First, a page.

Reflection 6/7: A Just So Story
Dear Beloved Community of St. John’s,
I remember that I was in the church basement when I first heard the story of the Tower of Babel.
Rudyard Kipling, in 1902, published a children’s book called Just So Stories. This is a type of story that in the first instance, has to be told “just so”—that is, the child knows the story structure and details so well that if the adult deviates from the familiar tale, the child corrects to ensure the story will be told only the “right” way. The other aspect of a “just so” story is that it teaches the child something the child might wonder about: for example, how the leopard got its spots or the zebra got its stripes.
To entrance the child, these stories are typically fanciful and mythical, charming and magical. However, the story becomes so wedged in the child’s imagination, that even when science takes over the truth eventually, the original story is never forgotten. It is such that if the first explanation isn’t true … well it should be!
The Towel of Babel story is a just-so story because it has been told through the millennia essentially one way, in its purist form. The Bible story, with only nine verses, explains why there are different languages that are mutually unintelligible. Different languages is God’s curse for the human sins of arrogance and pride. Misunderstanding is God’s punishment for thinking we can “build” our way to God.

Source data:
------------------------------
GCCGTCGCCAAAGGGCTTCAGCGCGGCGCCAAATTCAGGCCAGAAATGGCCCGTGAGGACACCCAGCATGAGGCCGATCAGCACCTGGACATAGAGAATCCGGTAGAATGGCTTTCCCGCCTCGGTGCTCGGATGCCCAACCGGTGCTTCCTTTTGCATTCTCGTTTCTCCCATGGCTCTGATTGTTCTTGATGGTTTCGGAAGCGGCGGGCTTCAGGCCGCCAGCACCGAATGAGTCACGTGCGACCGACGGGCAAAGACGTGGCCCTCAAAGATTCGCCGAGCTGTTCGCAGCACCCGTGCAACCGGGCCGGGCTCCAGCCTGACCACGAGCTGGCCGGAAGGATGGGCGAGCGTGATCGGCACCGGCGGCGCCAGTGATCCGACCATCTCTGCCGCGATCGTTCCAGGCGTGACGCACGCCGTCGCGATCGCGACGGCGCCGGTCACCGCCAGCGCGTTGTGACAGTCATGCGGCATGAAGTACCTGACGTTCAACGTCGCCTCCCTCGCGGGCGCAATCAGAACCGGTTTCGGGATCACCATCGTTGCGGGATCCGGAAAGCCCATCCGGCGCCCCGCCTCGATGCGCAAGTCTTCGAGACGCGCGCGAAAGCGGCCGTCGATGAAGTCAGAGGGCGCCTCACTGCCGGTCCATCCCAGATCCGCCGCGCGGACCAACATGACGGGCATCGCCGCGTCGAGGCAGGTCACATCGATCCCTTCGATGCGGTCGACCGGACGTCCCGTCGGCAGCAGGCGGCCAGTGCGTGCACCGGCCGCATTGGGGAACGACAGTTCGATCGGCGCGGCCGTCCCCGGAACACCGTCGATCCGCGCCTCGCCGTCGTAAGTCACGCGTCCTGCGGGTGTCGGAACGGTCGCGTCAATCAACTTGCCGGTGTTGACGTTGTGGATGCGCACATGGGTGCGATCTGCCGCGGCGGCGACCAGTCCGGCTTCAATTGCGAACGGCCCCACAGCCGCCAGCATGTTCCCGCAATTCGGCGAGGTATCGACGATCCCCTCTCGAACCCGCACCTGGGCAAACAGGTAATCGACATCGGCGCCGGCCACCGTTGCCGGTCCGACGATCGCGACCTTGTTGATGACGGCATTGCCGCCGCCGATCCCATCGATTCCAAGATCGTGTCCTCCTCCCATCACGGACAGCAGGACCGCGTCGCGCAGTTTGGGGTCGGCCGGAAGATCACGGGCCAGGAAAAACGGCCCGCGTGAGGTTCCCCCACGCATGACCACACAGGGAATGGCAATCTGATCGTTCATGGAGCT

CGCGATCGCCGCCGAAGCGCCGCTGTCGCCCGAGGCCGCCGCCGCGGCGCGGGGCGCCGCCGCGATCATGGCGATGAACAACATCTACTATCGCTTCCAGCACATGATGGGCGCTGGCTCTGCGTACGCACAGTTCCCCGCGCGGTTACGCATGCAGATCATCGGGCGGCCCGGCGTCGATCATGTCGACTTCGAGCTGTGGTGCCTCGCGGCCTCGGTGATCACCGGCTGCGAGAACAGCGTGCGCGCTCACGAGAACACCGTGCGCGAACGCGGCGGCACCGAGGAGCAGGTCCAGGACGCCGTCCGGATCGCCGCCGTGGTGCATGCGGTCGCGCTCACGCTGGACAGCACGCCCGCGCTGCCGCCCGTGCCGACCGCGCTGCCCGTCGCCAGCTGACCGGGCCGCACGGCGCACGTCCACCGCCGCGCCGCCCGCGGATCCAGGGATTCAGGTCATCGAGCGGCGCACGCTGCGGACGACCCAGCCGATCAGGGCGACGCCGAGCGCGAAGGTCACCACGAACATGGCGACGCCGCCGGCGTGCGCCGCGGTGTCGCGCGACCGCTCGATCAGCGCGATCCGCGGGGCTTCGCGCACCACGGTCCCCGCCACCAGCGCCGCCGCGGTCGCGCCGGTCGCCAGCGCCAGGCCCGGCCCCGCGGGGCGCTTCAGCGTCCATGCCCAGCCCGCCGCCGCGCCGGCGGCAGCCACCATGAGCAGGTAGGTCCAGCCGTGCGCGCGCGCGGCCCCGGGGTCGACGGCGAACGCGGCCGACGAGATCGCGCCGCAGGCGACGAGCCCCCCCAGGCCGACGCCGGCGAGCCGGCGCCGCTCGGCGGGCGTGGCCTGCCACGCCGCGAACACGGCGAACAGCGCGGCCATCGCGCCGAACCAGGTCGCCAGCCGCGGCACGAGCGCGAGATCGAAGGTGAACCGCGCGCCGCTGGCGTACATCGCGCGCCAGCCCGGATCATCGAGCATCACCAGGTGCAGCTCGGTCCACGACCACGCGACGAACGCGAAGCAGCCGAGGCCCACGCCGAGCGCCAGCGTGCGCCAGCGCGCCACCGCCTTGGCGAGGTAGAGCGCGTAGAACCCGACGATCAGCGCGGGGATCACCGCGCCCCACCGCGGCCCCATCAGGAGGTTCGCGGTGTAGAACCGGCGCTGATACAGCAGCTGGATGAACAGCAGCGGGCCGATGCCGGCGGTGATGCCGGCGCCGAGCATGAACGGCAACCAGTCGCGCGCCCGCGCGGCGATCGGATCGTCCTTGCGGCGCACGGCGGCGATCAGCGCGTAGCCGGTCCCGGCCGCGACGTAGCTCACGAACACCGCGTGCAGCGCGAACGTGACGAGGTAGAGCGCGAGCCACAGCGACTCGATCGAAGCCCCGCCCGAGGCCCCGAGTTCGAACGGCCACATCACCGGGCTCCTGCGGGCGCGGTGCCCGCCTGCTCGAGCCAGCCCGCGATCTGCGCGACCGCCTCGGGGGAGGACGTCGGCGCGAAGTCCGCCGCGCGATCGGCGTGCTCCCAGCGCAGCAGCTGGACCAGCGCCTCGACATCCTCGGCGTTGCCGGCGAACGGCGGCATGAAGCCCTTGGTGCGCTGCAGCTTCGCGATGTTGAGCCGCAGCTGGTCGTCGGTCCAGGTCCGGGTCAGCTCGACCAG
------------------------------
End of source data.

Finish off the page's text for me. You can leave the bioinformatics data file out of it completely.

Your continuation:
Counterbalancing the ancient story of the Tower of Babel is the New Testament story of the gift of the Holy Spirit on the first Pentecost morning. The Holy Spirit reverses God’s punishment by allowing us to speak and hear clearly the Word of God, as it pours forth regardless of our native tongue. Beyond that, the scripture teaches that Jesus’ story is so powerful that we can’t keep it to ourselves, but rather must fan out into the world to tell it to everyone, over and over.
“I love to tell the story,” as the old spiritual goes.